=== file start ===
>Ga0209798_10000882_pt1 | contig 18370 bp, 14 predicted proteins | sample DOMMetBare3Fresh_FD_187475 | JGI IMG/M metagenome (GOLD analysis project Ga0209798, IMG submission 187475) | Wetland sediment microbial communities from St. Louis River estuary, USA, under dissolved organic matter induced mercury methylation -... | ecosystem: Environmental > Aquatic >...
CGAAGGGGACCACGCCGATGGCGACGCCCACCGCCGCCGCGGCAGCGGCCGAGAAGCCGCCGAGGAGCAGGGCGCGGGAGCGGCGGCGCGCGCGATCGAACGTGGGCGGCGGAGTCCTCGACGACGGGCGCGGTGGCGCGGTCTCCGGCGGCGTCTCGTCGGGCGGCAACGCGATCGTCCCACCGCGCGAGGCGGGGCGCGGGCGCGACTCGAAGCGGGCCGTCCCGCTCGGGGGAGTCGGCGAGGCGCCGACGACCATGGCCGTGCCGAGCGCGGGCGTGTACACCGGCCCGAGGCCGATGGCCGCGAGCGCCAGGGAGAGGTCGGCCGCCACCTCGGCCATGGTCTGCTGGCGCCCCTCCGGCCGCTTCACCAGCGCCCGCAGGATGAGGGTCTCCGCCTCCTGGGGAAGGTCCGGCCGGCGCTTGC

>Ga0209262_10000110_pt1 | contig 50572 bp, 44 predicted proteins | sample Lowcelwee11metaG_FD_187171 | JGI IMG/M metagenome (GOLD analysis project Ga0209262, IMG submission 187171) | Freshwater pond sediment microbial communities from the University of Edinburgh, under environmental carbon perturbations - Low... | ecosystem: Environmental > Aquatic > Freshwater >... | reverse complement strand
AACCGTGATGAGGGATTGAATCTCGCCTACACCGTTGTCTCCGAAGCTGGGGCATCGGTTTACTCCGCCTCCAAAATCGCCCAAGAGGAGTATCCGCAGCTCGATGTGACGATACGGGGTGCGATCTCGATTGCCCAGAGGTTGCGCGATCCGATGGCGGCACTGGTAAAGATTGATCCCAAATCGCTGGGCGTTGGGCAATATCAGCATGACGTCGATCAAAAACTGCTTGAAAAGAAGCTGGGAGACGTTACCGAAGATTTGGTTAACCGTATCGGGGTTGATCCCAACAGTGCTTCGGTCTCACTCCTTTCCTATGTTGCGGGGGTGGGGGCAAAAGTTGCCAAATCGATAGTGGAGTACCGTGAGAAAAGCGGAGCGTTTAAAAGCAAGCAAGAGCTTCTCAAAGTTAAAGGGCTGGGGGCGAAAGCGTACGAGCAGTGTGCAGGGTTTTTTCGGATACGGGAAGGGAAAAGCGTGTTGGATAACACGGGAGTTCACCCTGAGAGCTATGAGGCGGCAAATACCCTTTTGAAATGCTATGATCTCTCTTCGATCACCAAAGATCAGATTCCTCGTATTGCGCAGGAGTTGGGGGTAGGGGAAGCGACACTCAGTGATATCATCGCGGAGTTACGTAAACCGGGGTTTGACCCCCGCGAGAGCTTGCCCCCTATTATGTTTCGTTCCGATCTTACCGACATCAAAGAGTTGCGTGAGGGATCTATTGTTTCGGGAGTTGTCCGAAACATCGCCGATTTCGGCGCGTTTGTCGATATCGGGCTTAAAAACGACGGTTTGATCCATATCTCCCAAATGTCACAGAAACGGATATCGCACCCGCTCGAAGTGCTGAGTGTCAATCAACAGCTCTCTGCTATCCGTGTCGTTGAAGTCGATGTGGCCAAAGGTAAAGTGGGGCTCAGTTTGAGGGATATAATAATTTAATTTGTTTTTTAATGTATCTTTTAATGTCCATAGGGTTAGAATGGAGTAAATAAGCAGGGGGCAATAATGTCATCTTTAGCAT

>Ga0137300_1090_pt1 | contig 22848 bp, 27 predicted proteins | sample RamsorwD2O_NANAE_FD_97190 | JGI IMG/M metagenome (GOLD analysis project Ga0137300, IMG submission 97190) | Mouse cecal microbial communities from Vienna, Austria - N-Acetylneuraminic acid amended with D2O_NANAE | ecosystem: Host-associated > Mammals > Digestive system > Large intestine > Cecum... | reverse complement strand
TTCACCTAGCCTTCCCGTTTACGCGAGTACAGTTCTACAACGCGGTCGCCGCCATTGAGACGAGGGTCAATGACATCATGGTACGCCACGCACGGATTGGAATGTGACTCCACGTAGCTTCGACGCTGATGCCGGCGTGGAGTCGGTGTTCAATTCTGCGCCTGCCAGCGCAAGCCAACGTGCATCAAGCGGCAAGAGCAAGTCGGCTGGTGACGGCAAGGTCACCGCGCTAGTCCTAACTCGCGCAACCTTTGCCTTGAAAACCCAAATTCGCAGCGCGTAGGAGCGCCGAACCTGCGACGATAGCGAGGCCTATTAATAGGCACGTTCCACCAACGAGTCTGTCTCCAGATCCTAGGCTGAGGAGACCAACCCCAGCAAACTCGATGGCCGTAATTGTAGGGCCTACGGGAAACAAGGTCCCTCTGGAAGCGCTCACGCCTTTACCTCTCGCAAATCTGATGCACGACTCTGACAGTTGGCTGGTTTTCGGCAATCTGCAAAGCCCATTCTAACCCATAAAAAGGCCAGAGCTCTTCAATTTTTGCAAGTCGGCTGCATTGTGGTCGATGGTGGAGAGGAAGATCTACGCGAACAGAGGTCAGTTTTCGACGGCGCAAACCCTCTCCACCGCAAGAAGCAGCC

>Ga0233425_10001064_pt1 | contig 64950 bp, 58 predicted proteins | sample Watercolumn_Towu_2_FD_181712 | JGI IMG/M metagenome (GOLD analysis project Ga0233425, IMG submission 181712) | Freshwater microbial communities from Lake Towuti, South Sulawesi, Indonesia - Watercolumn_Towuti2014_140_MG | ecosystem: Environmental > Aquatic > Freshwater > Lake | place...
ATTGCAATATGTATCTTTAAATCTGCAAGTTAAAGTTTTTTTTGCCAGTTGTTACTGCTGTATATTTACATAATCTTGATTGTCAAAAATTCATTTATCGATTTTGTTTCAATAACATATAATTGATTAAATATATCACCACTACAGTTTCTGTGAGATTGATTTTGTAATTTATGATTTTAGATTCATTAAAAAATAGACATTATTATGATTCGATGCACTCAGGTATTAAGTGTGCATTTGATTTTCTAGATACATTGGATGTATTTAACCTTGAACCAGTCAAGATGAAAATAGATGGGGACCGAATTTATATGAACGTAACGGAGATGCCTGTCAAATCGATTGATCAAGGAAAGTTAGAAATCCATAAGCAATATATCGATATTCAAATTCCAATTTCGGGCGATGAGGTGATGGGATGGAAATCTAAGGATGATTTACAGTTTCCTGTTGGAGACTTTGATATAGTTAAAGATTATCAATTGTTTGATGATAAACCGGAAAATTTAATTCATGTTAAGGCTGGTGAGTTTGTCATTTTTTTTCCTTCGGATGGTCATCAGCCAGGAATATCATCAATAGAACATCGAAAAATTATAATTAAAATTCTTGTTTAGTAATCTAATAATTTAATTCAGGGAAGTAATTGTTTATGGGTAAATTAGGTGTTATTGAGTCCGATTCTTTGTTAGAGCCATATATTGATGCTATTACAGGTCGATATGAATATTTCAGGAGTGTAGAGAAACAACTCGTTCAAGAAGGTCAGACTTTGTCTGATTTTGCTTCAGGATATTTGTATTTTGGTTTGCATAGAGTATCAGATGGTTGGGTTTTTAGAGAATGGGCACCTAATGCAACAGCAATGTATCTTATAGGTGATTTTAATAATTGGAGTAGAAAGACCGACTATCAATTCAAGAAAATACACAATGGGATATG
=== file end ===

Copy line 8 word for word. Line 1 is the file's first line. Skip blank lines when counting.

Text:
ATTGCAATATGTATCTTTAAATCTGCAAGTTAAAGTTTTTTTTGCCAGTTGTTACTGCTGTATATTTACATAATCTTGATTGTCAAAAATTCATTTATCGATTTTGTTTCAATAACATATAATTGATTAAATATATCACCACTACAGTTTCTGTGAGATTGATTTTGTAATTTATGATTTTAGATTCATTAAAAAATAGACATTATTATGATTCGATGCACTCAGGTATTAAGTGTGCATTTGATTTTCTAGATACATTGGATGTATTTAACCTTGAACCAGTCAAGATGAAAATAGATGGGGACCGAATTTATATGAACGTAACGGAGATGCCTGTCAAATCGATTGATCAAGGAAAGTTAGAAATCCATAAGCAATATATCGATATTCAAATTCCAATTTCGGGCGATGAGGTGATGGGATGGAAATCTAAGGATGATTTACAGTTTCCTGTTGGAGACTTTGATATAGTTAAAGATTATCAATTGTTTGATGATAAACCGGAAAATTTAATTCATGTTAAGGCTGGTGAGTTTGTCATTTTTTTTCCTTCGGATGGTCATCAGCCAGGAATATCATCAATAGAACATCGAAAAATTATAATTAAAATTCTTGTTTAGTAATCTAATAATTTAATTCAGGGAAGTAATTGTTTATGGGTAAATTAGGTGTTATTGAGTCCGATTCTTTGTTAGAGCCATATATTGATGCTATTACAGGTCGATATGAATATTTCAGGAGTGTAGAGAAACAACTCGTTCAAGAAGGTCAGACTTTGTCTGATTTTGCTTCAGGATATTTGTATTTTGGTTTGCATAGAGTATCAGATGGTTGGGTTTTTAGAGAATGGGCACCTAATGCAACAGCAATGTATCTTATAGGTGATTTTAATAATTGGAGTAGAAAGACCGACTATCAATTCAAGAAAATACACAATGGGATATG